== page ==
(φ+ψ)(P)=φ(P)+ψ(P),(φ∘ψ)(P)=φ(ψ(P)).
Generally, the group Hom(E_{1},E_{2}) is a torsion free left End(E_{2})module and right End(E_{1})module. When E_{1}=E_{2}=E, the algebraic structure is richer: Hom(E_{1},E_{2})=End(E) is a ring (not just a module) with no zero divisors and has characteristic zero.
In one implementation, this can be thought of as a lattice: Let E be an elliptic curve defined over some field k. Then, End(E) is isomorphic to either Z, an order in a quadratic imaginary field, or a maximal order in quaternion algebra. For any two elliptic curves E_{1,}E_{2}, the group Hom(E_{1},E_{2}) is a free Zmodule of rank at most 4. When End(E) is larger than Z, one says that E has complex multiplication. The element in End(E) corresponding to the Frobenius endomorphism (x,y)
(x^{p},y^{p}) is denoted by π, and it satisfies the characteristic equation x^{2}−tr(E)x+q=0. The conductor of the elliptic curve c is [End(E): Z[π]].Weil Pairing
The Weil pairing e_{n}: E[n]×E[n]→μ_{n }is a bilinear, nondegenerate map with values in the group of n^{th }roots of unity in k. In one implementation, Weil pairing is utilized to perform the verification/decryption stage 108 of
e _{n}(S,{circumflex over (φ)}(T))=e _{n}(φ(S),(T), where S ∈ E _{1} [n],T ∈ E _{2} [n]
Here, e_{n }(S,{circumflex over (φ)}(T)) is a pairing computation on E_{1 }while e_{n}(φ(S),T) is on E_{2}. Note that both curves have ntorsion points, which puts a constraint on their group orders. This does not pose a problem, since by a theorem of Tate, E_{1}(k) and E_{2}(k) are isogenous over k if and only if the two groups of points have the same order.
The Weil pairing evaluates the identity for all pairs of inputs which are linearly dependent. Consequently, a mechanism would be beneficial to ensure that the input points are not scalar multiples of each other. One approach is to use a curve E_{2 }defined over a finite field k which is large enough that the full group E_{2}[n]≅(Z/nZ)^{2 }of ntorsion points is defined over k. In this situation, the probability that two random elements of the group E_{2}[n] are linearly dependent is negligible, on the order of 1/n, so the value of the Weil pairing can be nontrivial with high probability. The equation above ensures that the distribution of pairing values on E_{1 }will match that of E_{2}.
Alternatively, a modified pairing function {tilde over (e)}(P,Q)=e_{n}(λ(P),Q) may be used where λ is any nonscalar endomorphism, so that P and λ(P) are linearly independent and {tilde over (e)}(P,P)≠1. Such a map λ is called a distortion or twist of E.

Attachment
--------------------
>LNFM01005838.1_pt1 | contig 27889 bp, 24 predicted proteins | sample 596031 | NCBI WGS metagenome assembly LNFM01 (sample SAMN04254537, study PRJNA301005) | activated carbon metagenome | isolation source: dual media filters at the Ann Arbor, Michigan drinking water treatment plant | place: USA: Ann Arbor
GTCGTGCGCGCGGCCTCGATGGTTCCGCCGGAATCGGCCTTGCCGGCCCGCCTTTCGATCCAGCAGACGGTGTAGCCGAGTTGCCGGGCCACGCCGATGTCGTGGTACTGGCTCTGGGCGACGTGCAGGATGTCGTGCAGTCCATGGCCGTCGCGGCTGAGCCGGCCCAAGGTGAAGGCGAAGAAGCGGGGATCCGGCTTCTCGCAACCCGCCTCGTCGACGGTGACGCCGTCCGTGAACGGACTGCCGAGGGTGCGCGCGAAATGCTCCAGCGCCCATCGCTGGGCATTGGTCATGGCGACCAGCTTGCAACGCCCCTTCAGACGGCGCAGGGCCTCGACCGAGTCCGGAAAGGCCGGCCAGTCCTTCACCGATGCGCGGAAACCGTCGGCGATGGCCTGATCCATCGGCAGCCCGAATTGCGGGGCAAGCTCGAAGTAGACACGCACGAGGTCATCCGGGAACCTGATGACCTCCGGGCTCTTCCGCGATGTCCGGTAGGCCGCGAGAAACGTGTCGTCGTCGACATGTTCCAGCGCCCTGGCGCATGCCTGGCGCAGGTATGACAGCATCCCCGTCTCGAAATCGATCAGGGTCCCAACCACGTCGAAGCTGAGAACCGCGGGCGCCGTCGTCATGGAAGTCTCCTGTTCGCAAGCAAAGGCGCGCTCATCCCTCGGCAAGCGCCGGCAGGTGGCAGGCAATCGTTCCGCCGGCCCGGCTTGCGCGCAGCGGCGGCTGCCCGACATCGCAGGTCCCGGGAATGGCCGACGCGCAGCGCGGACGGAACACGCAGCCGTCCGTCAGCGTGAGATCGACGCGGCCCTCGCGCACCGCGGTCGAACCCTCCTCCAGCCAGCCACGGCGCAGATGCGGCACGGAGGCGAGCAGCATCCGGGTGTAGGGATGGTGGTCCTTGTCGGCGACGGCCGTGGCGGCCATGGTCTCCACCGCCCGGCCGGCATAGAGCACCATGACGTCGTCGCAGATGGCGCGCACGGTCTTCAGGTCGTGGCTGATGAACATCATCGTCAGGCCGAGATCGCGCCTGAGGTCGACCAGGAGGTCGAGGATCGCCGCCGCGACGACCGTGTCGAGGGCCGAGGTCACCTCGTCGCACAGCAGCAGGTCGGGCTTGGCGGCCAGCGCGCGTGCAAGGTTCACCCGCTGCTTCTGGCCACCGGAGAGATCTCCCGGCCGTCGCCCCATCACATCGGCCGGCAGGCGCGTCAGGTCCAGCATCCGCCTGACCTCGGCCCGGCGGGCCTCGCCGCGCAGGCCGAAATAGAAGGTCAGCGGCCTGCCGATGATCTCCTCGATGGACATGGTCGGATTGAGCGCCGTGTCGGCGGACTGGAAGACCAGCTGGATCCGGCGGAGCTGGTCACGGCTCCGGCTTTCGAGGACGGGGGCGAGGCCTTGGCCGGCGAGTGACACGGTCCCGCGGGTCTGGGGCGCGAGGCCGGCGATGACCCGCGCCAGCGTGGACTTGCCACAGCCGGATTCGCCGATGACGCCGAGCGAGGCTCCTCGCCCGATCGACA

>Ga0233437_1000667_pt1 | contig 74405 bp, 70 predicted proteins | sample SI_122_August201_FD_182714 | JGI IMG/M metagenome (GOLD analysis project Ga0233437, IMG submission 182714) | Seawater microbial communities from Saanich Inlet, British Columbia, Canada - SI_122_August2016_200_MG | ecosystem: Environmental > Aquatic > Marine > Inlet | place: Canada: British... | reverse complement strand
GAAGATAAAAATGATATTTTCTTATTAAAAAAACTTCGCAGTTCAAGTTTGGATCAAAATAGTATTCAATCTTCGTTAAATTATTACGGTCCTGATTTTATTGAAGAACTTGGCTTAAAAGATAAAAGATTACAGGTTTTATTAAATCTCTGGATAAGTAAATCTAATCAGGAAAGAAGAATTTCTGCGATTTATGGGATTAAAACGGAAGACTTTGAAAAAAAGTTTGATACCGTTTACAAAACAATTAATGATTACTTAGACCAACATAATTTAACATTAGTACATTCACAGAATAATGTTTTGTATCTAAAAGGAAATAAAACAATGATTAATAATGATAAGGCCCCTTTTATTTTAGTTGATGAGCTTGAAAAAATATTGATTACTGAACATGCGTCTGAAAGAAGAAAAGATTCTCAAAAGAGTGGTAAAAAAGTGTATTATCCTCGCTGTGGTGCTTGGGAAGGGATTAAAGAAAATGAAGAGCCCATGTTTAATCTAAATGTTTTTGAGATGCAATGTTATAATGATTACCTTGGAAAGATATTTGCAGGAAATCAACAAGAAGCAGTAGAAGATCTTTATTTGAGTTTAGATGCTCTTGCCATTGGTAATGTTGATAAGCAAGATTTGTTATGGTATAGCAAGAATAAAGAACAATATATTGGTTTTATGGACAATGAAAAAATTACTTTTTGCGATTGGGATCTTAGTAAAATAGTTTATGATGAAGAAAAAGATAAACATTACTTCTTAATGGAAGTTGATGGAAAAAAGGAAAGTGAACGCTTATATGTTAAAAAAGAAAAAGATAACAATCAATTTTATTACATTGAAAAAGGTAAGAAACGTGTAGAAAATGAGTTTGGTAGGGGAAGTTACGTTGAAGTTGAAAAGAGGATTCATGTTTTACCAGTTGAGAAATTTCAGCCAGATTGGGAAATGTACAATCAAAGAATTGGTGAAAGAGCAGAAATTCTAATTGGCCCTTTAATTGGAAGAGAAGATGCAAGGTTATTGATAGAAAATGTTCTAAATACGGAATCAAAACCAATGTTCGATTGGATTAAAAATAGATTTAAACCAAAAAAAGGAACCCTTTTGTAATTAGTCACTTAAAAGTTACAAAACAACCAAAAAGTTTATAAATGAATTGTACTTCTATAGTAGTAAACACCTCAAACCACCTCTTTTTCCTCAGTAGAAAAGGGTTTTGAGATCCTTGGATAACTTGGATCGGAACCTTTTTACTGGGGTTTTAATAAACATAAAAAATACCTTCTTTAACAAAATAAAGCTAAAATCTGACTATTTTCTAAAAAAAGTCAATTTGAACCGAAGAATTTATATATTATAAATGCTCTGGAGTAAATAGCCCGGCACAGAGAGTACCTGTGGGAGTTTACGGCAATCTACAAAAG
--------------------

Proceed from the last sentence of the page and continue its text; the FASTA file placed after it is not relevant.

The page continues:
Generation of Isogenies
In various implementations, a number of methods can be used to construct isogenies of high degree (e.g., of elliptic curves, or more generally Abelian varieties) and their duals such as discussed with reference to the stage 102 of
In one implementation, the constructions can be summarized as: given any E, there is an algorithm for constructing isogenies E→E whose degree n is randomly distributed, and is a prime with probability ˜1/log(n); given any curve E_{1}, there is an algorithm for constructing random Bsmooth isogenies from E_{1 }to random targets in time O(B^{3}); and given E_{1},E_{2 }and two linearly independent isogenies in Hom_{k}(E_{1},E_{2}) that have relatively prime degree, there is an algorithm to construct isogenies of prime degree (see, e.g., the discussion below with respect to independent isogenies).
Complex Multiplication Isogenies
Let E_{1}=E_{2 }as before and assume that E_{1 }has complex multiplication (CM) by the imaginary quadratic order O_{D }of discriminant D<0. A probabilistic algorithm may be described for producing such a curve E_{1 }together with an endomorphism φ of E_{1 }of large prime degree, in expected time polynomial in D.
1. Compute the Hilbert class polynomial H_{D}(X) of discriminant D. Let K denote the splitting field of H_{D}(X) over Q.
2. Choose any root x of H_{D}(X) and construct an elliptic curve E over C having jinvariant equal to x. Note that E is defined over the number field K.
3. By construction, the curve E has complex multiplication by √{square root over (D)}. Using linear algebra on qexpansions, find explicitly the rational function I(X,Y) with coefficients in K corresponding to the isogeny √{square root over (D)} ∈ EndE.